Sound Water Stewards are trained volunteers working in and around Island County for a healthy, sustainable Puget Sound environment through education, community outreach, stewardship, and citizen science.
Trent Lowe, Kathy and Jim McNally, John Mathis, Mary Allison, Geir Sylte, Kate Vagner, Shirley and Graham Hutchison, Claudia Vaughn, Loran Blankenship, Terry Skorheim, Kathy Anderson, Paul Hesla, and Paulette Brunner
Currently, there are two sampling sites on Orcas Island which include the Eastsound County Dock and the Long Live the Kings dock.
Leslie Hutchinson and Lisa Poitras monitor Eastsound County Dock station on a weekly basis. The team consists of trained citizen scientists who have a passion for working with the wonders of the microscopic world in our marine waters. The plankton samples are primarily taken for SoundToxins. They are also shared with the nonprofit KWIAHT.
Leslie Hutchinson and Lisa Poitras
Lynnette Wood and Sheila Schedlbauer monitor the Long Live the Kings station. In addition to reporting to SoundToxins, their sampling serves to alert the Glenwood Springs Salmon Hatchery when plankton are present that may be harmful to salmon fry. As these young salmon are particularly susceptible to Heterosigma akashiwo, SoundToxins weekly monitoring at this site has the added benefit providing alerts to hatchery personnel during the period of the year when young salmon are released from the hatchery.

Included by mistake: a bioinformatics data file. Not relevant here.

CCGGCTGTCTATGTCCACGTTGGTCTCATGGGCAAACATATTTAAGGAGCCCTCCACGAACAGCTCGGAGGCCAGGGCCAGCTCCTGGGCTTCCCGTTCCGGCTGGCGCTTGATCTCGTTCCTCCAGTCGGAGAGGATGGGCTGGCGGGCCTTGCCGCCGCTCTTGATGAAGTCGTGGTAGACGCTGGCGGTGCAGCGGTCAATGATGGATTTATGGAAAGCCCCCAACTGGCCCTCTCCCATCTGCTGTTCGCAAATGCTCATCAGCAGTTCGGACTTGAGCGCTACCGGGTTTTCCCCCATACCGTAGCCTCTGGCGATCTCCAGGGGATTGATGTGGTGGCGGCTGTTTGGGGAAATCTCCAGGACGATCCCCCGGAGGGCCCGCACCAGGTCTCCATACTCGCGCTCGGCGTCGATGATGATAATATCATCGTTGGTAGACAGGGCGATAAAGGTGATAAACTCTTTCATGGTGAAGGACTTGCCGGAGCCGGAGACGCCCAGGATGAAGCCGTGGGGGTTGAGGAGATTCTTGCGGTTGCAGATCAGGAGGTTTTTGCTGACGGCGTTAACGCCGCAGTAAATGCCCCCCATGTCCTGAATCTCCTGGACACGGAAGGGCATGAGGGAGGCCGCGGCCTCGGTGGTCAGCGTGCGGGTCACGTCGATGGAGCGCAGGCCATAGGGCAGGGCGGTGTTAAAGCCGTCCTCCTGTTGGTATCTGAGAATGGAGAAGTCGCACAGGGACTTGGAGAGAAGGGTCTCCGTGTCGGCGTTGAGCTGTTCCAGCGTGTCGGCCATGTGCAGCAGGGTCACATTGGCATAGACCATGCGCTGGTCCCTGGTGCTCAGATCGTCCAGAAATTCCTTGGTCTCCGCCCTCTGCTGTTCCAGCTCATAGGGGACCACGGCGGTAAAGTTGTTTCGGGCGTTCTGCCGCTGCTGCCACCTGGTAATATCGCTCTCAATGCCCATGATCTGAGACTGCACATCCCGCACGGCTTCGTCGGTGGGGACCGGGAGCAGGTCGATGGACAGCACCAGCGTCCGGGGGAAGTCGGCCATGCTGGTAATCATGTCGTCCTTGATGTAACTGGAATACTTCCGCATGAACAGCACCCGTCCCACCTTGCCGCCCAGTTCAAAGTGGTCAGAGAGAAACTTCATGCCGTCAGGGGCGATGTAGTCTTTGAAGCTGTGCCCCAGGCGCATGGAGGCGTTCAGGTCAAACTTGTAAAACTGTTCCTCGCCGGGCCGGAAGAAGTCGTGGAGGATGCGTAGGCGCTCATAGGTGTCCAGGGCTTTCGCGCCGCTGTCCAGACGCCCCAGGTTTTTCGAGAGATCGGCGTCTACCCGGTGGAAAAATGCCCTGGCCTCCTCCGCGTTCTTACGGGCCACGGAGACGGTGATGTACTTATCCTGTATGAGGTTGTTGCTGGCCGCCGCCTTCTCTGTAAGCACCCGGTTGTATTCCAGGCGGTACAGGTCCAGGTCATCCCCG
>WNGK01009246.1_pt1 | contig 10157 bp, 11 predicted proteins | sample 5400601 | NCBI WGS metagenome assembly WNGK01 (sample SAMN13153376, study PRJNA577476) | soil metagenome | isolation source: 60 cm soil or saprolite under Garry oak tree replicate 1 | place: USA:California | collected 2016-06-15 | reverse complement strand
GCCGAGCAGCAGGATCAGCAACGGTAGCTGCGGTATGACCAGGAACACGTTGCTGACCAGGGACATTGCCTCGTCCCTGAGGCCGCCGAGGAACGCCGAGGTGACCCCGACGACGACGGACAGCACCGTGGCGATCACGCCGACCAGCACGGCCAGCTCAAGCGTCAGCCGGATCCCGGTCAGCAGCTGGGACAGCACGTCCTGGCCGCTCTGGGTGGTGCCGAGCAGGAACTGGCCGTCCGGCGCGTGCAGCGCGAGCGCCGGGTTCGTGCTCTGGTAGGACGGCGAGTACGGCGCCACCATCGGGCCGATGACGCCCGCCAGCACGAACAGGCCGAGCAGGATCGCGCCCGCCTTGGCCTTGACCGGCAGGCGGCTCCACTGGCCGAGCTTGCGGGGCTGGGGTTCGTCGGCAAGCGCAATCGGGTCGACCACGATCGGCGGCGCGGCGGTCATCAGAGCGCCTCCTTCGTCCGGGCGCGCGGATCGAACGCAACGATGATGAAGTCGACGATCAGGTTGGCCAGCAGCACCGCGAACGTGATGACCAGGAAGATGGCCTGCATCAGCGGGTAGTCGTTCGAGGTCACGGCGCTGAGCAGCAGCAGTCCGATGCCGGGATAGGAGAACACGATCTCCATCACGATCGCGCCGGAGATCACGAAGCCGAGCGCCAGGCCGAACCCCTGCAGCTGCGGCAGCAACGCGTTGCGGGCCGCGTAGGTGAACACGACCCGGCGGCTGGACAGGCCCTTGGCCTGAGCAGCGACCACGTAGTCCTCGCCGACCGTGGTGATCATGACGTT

Lynnette Wood and Sheila Schedlbauer
SoundToxins volunteers Karlista Rickerson and Mary Kelly monitor the waters of Quartermaster Harbor on Vashon Island. Karlista has also been sampling mussels for the Washington State Department of Health for a few years, so she was interested in the chance to actually “look at” the phytoplankton that cause the paralytic shellfish poisoning and amnesic shellfish poisoning. “I’m curious and like to ask questions, such as: when scuba diving, what was in that mouth full of water I just swallowed; or, “why do mussel die offs occur about the same time each year?” SoundToxins is important to Karlista because being part of a long-term monitoring program allows her to help answer questions like “What if there are other phytoplankton that cause problems? What if the shellfish are toxic at a lower level than determined to be “safe?”
Mary Kelly and Karlista Rickerson